First of all you have to distinguish between RISC and CISC architectures.
In a RISC architecture you usually have instructions of the same size, so ambiguity cannot be presented. Your CPU will fetch for example 4 bytes for every instruction, and since it will have to start from somewhere (your CPU doesn't have just a sequence like the one you presented, it will have a starting point for sure) once that it has the right alignment no problem can occur.
What happens with a CISC instruction set is essentially the same: starting from the entry point of the program it will fetch instructions accordingly to your opcodes. It doesn't need to know how to matematically distinguish ambiguities since it won't happen that it just doesn't know how long is the next instruction or where the last one finished.
So asking how to separate every instruction is like asking how to separate every word in
There's not mathematical proof but you know which letters are correct together and which ones are not meaningful. The previous sentence contains "son" but you know that it is obtained from "is on". You wouldn't be able to say so without having a meaningful phrase, but your CPU only executes meaningful programs so what's the point?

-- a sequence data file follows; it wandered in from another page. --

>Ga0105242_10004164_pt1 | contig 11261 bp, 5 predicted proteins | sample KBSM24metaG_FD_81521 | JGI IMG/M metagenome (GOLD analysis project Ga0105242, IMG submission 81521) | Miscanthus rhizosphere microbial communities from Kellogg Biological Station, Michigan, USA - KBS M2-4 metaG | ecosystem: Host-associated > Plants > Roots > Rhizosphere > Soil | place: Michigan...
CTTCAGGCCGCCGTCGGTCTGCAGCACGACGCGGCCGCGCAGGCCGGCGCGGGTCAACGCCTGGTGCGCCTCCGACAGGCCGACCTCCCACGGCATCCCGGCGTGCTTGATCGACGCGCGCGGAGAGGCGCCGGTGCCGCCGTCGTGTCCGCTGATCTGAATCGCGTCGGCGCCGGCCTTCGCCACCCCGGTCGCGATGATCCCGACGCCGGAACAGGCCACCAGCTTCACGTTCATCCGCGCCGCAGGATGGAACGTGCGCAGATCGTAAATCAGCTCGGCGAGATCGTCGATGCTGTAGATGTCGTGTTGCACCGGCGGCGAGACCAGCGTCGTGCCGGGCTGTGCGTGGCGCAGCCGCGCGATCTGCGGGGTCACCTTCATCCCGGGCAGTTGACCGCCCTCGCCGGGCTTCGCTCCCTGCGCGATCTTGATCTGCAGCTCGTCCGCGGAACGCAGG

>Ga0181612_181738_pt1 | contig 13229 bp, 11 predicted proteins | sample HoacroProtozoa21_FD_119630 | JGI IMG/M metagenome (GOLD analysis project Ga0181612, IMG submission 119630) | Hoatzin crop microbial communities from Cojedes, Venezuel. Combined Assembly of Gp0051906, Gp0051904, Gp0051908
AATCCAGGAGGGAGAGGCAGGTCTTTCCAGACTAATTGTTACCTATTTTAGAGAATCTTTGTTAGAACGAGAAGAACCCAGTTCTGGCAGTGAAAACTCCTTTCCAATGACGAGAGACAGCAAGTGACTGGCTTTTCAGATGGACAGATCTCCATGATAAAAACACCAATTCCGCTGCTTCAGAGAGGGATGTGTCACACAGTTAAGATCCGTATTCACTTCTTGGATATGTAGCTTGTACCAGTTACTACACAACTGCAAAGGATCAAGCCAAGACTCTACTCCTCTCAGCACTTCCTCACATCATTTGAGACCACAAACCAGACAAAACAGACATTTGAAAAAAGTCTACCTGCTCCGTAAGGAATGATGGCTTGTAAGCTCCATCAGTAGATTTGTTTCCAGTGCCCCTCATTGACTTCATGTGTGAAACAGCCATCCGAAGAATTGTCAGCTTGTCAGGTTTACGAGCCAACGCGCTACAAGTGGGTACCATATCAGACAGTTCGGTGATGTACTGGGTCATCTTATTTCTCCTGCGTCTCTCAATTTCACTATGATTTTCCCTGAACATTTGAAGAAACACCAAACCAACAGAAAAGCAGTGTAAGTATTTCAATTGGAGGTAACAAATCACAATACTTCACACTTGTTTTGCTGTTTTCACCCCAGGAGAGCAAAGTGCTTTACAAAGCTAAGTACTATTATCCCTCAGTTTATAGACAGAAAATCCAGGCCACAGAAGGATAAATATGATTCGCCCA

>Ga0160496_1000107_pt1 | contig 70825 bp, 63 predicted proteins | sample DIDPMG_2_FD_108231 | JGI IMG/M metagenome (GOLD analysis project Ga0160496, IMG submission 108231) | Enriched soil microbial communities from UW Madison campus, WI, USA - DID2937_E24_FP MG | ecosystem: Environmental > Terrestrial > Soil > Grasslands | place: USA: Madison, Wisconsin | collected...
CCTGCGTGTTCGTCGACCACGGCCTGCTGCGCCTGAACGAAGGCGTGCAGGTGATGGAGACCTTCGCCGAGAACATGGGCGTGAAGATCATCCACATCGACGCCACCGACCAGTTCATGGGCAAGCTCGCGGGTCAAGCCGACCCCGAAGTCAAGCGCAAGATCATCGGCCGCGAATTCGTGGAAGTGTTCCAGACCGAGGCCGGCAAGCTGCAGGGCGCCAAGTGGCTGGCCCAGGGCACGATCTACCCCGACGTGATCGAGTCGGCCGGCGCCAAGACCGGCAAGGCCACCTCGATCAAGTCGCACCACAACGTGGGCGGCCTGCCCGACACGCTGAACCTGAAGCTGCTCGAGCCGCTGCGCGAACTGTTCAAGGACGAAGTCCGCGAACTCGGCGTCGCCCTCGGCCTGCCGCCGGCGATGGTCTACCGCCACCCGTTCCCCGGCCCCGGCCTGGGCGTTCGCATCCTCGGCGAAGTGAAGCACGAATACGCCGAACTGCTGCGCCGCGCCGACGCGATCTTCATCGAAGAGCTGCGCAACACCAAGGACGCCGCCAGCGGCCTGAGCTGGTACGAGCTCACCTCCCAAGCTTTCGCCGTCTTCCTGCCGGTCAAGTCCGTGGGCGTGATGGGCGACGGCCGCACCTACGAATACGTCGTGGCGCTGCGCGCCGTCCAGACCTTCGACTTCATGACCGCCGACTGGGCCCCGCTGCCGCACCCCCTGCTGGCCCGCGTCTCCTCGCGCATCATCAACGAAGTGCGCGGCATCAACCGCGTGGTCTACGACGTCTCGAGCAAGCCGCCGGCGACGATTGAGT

So if the CPU could work on the previous sentence it will find the first senseful instruction "the", then "pen", "is", "on" and the "son" couldn't never be recognized anyway.
To be cleared, in CISC architectures, the only contraint you have to be sure not to have ambiguities is to avoid having an instruction that is a prefix of another. Let's assume a finite alphabet composed by letters a-z instead that hex numbers (just for practical purposes).
If the program counter points to
you can have that
abb is a whole instruction. In that case
ab wouldn't be a valid instruction, otherwise the CPU couldn't know where to stop, at the same time
abbc can't be an instruction too or it may create problems. Keeping it on you can have for example that
ca is the next instruction,
c couldn't and
You can extend this argumentation to the whole string. You will see that, if the CPU finds itself in a state in which the next byte of the binary points to the FIRST byte of an instruction, and there are no instruction that are prefixes of other instruction, then in the next state the program counter will point to the FIRST byte of the next, correct, instruction.